Influences of Peer Support Group and Psychosocio- Economic Determinants on Treatment Compliance in Hiv/Aids Patients in Sragen, Central Java

Yusuf Bachtiyar Lobis1), Bhisma Murti1), Hanung Prasetya2)


1)Masters Program in Public Health, Universitas Sebelas Maret

2)School of Health Polytechnics, Ministry of Health Surakarta



Background: Adherence to treatment is important to reduce viral replication, improve clinical and immunological conditions, reduce the risk of developing ARV resistance, and reduce the risk of HIV transmission. Peer support is suspected to be one of the factors driving drug intake adherence in patients with chronic disease. This study aimed to examine the influences of peer support and psychosocio-economic determinants on treatment compliance in HIV/AIDS patients.

Subjects and Method: This was a case control design study conducted in Sragen, Central Java, Indonesia. A sample of 200 people with HIV/AIDS (PLWH) was selected by fixed disease sampling. The dependent variable was treatment compliance. The independent variables were knowledge toward HIV/AIDS, perceived benefit, perceived belief, perceived threat, perceived susceptibility, perceived seriousness, perceived barrier, attitude, indirect experience, family support, and peer support. The data were obtained from medical record and questionnaire. The data were analyzed by a multiple logistic regression run on Stata 13.

Results: Treatment compliance increased with strong peer support (b= 1.34; 95% CI= 0.31 to 2.38; p= 0.011), strong family support (b= 1.09; 95% CI= 0.16 to 2.02; p= 0.021), knowledge toward HIV/AIDS (b= 1.65; 95% CI= 0.67 to 2.64; p= 0.001), high perceived benefit (b= 1.23; 95% CI= 0.28 to 2.18; p= 0.011), perceived belief (b= 2.05; 95% CI= 0.98 to 3.12; p<0.001), and high perceived threat (b= 1.22; 95% CI= 0.30 to 2.13; p= 0.009). Treatment compliance decreased with negative attitude (b= -2.47; 95% CI= -3.58 to -1.37; p <0.001), low perceived susceptibility (b= -1.26; 95% CI= -2.24 to – 0.27; p= 0.012), low perceived seriousness (b= -1.11; 95% CI= -2.06 to -0.16; p=0.021), high perceived barrier (b= -1.76; 95% CI= -2.81 to -0.70; p= 0.001), and indirect experience (b= -1.10; 95% CI= -2.05 to -0.14; p= 0.024).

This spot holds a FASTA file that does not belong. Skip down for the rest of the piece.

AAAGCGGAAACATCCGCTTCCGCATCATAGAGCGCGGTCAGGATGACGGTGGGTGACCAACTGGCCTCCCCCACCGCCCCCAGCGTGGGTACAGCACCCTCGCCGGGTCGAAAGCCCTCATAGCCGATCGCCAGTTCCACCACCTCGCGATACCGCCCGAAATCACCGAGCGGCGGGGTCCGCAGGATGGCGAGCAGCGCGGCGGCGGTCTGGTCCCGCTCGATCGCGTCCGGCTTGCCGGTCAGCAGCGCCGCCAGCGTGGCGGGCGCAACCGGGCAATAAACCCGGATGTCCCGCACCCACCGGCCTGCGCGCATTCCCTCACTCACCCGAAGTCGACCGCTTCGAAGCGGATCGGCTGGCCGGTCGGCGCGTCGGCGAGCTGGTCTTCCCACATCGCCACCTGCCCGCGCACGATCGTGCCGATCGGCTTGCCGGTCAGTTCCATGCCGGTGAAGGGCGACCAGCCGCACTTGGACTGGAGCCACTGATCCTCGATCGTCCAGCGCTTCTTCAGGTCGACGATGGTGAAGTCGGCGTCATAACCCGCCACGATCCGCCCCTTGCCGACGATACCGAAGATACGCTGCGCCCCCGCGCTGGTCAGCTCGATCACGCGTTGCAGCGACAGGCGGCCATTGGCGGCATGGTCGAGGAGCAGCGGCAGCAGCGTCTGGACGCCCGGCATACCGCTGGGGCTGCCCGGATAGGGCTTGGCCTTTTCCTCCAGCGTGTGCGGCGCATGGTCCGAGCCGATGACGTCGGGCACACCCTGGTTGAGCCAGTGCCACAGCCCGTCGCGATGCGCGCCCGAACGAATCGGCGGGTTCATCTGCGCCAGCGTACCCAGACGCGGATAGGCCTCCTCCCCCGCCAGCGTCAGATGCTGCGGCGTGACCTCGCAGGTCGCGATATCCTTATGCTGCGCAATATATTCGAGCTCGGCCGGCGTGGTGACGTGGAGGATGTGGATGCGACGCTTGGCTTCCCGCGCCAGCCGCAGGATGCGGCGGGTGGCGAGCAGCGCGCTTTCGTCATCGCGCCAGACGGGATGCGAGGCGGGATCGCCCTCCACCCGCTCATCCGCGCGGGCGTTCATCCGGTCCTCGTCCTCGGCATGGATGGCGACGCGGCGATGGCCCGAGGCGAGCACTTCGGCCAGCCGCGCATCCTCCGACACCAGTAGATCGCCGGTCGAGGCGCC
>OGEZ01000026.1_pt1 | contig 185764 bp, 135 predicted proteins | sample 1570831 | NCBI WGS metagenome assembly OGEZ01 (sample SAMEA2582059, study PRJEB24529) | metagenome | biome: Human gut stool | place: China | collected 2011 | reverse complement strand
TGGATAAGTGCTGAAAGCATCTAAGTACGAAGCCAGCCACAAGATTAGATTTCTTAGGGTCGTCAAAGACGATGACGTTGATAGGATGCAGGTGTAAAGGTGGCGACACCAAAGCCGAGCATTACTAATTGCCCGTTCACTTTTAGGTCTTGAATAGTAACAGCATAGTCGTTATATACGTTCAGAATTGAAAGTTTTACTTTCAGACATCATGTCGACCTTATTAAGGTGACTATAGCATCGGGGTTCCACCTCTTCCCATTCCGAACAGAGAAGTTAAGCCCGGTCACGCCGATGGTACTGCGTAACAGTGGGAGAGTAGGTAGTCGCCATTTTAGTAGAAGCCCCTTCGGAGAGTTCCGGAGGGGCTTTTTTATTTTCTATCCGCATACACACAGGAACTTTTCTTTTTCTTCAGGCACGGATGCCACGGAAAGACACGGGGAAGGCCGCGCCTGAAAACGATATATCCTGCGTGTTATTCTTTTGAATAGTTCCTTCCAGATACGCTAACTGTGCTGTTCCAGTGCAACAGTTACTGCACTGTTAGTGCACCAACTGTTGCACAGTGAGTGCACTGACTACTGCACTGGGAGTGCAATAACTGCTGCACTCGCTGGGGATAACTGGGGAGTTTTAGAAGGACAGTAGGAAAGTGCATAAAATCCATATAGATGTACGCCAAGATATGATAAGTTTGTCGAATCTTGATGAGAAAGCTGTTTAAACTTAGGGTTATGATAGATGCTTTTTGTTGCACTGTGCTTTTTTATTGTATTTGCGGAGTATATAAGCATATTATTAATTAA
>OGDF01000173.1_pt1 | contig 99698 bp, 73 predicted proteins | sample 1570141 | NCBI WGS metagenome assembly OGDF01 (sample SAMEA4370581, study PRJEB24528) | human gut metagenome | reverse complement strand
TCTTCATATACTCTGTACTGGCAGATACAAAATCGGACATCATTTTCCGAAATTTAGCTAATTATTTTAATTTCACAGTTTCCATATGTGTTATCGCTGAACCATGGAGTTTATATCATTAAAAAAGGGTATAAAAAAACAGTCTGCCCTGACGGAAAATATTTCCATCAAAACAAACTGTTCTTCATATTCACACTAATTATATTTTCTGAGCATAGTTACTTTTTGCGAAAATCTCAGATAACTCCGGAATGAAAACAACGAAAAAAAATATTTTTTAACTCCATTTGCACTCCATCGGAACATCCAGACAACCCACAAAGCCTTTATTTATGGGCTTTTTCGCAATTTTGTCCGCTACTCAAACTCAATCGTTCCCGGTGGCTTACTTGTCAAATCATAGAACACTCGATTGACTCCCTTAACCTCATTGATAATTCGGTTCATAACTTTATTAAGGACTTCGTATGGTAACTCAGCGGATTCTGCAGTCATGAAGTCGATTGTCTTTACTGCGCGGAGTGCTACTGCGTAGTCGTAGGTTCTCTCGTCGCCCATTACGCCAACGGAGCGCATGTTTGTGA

Conclusion: Treatment compliance increases with strong peer support, strong family support, high knowledge toward HIV/AIDS, high perceived benefit, perceived belief, and high perceived threat. Treatment compliances decrease with negative attitude, low perceived susceptibility, low perceived seriousness, high perceived barrier, and indirect experience.

Keywords: HIV/AIDS, treatment compliance, peer support, psychosocial economy

Correspondence: Yusuf Bachtiyar Lobis. Masters Program in Public Health, Universitas Sebelas Maret. Jl. Ir. Sutami 36A, Surakarta 57126, Central Java. Email: Mobile: +628111388841.


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